“Civil rights, gay rights and tolerance all came from hippies. Right-wing politicians

still turn purple with rage when we talk about the sixties, so we must have been doing something right.”

It may have started as the fantasy of a young, stoned and far-too-rich dreamer, a so-called trustafarian, but in many ways Woodstock became the turning point of the 20th century. This month marks 40 years since a new collective consciousness emerged from the mud of Max Yasgur’s farm.

Perhaps unsurprisingly, John Roberts chose not to promote another festival, and breathed a sigh of relief when royalties from the film, the triple live album released in 1970 and the Woodstock trademark of a dove perched on the neck of a guitar eventually covered his losses. He turned his attention to cards and became a championship bridge player. He died in 2001 at the age of 56. n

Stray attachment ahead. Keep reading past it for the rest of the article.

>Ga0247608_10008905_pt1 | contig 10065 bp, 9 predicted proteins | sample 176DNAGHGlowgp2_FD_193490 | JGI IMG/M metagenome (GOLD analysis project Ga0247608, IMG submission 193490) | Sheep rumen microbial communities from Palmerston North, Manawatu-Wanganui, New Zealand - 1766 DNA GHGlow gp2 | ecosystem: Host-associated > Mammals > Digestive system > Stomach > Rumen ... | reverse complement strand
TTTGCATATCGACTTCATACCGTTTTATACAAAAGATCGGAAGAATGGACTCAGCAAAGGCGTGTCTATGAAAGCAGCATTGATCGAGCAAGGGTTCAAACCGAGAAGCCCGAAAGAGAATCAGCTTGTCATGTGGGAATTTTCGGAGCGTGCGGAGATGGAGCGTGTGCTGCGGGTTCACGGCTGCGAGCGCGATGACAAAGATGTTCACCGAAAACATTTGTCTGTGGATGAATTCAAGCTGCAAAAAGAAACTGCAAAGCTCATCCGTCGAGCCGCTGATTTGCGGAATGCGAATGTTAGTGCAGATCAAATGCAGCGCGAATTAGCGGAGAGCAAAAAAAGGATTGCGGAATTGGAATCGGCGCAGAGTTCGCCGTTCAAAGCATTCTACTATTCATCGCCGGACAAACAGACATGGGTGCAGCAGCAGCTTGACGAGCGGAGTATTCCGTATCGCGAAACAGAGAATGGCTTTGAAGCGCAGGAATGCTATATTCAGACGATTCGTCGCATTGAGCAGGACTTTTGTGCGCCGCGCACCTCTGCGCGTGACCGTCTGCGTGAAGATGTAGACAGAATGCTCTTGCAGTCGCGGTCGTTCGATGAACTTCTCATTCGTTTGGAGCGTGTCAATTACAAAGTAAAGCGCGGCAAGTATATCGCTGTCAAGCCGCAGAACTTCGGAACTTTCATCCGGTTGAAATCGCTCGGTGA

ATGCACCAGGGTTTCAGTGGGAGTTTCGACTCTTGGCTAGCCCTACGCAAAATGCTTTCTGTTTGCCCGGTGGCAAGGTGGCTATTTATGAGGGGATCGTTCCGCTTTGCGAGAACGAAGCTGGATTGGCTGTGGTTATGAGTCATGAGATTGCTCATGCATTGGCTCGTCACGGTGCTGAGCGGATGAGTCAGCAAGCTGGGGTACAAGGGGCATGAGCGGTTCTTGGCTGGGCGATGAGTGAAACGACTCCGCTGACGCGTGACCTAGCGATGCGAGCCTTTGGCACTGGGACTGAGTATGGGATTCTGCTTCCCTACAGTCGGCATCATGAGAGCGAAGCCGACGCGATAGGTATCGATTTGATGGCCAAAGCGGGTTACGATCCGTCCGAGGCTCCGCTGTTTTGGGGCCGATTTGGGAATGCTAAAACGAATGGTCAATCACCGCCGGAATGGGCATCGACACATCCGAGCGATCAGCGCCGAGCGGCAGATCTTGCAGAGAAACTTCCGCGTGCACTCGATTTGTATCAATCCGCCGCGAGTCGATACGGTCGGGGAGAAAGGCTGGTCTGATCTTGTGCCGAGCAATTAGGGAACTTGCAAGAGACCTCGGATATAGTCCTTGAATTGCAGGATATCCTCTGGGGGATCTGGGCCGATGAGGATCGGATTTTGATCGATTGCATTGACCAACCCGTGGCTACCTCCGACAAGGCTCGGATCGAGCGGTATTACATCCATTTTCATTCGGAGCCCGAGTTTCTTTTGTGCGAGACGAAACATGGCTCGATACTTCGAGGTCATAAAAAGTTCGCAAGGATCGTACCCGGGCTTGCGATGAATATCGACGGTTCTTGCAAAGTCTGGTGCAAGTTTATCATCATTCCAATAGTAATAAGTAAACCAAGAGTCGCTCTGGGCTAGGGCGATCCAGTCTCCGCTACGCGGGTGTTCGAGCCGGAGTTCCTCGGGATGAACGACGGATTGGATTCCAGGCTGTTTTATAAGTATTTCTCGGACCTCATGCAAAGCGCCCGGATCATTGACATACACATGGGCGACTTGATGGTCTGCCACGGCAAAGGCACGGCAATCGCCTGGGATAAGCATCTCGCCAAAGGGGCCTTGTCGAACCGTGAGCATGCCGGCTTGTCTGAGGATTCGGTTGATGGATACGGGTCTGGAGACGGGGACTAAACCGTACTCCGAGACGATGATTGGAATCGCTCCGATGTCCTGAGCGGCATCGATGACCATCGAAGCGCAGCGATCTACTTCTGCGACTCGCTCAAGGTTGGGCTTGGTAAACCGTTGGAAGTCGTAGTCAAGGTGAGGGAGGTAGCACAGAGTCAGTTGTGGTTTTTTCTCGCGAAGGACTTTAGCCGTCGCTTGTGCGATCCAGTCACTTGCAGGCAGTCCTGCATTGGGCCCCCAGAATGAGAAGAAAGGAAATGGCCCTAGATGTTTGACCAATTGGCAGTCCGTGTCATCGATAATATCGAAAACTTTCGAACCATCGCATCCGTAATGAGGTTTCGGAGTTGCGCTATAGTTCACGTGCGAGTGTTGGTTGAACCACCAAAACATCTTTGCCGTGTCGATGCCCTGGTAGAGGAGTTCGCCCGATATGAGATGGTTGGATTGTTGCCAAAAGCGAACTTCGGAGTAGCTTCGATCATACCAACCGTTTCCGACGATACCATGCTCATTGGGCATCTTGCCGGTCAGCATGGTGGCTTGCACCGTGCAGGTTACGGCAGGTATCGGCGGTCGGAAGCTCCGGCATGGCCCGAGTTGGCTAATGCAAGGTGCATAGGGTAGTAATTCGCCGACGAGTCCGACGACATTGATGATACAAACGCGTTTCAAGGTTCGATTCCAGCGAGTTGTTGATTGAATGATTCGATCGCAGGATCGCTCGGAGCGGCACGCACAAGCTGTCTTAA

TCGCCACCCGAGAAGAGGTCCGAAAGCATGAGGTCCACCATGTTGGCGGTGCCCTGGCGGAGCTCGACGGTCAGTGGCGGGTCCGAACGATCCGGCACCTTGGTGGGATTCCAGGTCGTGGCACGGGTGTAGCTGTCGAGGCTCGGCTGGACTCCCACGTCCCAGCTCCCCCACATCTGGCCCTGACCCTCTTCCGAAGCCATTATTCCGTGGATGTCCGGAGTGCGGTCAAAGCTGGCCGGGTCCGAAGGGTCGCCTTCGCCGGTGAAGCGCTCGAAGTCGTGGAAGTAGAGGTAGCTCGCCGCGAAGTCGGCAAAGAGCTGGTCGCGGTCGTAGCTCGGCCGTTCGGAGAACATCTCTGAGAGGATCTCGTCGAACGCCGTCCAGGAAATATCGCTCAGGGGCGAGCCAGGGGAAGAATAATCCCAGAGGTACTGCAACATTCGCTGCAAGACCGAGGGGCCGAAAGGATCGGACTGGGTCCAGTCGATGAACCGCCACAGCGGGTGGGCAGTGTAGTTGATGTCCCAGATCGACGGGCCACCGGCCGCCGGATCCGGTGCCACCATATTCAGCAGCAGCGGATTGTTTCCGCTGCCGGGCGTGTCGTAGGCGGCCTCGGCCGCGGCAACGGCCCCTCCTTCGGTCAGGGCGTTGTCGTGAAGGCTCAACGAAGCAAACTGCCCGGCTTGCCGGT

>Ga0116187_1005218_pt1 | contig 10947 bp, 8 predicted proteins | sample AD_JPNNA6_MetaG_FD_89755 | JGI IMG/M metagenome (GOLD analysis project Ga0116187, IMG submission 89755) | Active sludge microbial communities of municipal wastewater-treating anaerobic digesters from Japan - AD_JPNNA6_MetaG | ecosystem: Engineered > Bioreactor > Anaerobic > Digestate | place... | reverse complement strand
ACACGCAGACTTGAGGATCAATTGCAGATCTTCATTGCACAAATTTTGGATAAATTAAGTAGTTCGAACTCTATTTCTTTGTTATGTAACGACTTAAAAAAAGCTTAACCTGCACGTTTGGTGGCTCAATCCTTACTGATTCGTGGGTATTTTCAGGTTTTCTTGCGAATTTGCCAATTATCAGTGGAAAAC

Graham Forbes played guitar with the Incredible String Band from 1973-1974. Woodstock Experience by Michael Lang is a limited-edition box set published by Genesis Publications, priced £395. Visit Images from the book will be shown at Idea Generation Gallery, 11 Chance Street, London, from Wednesday until August 30. Visit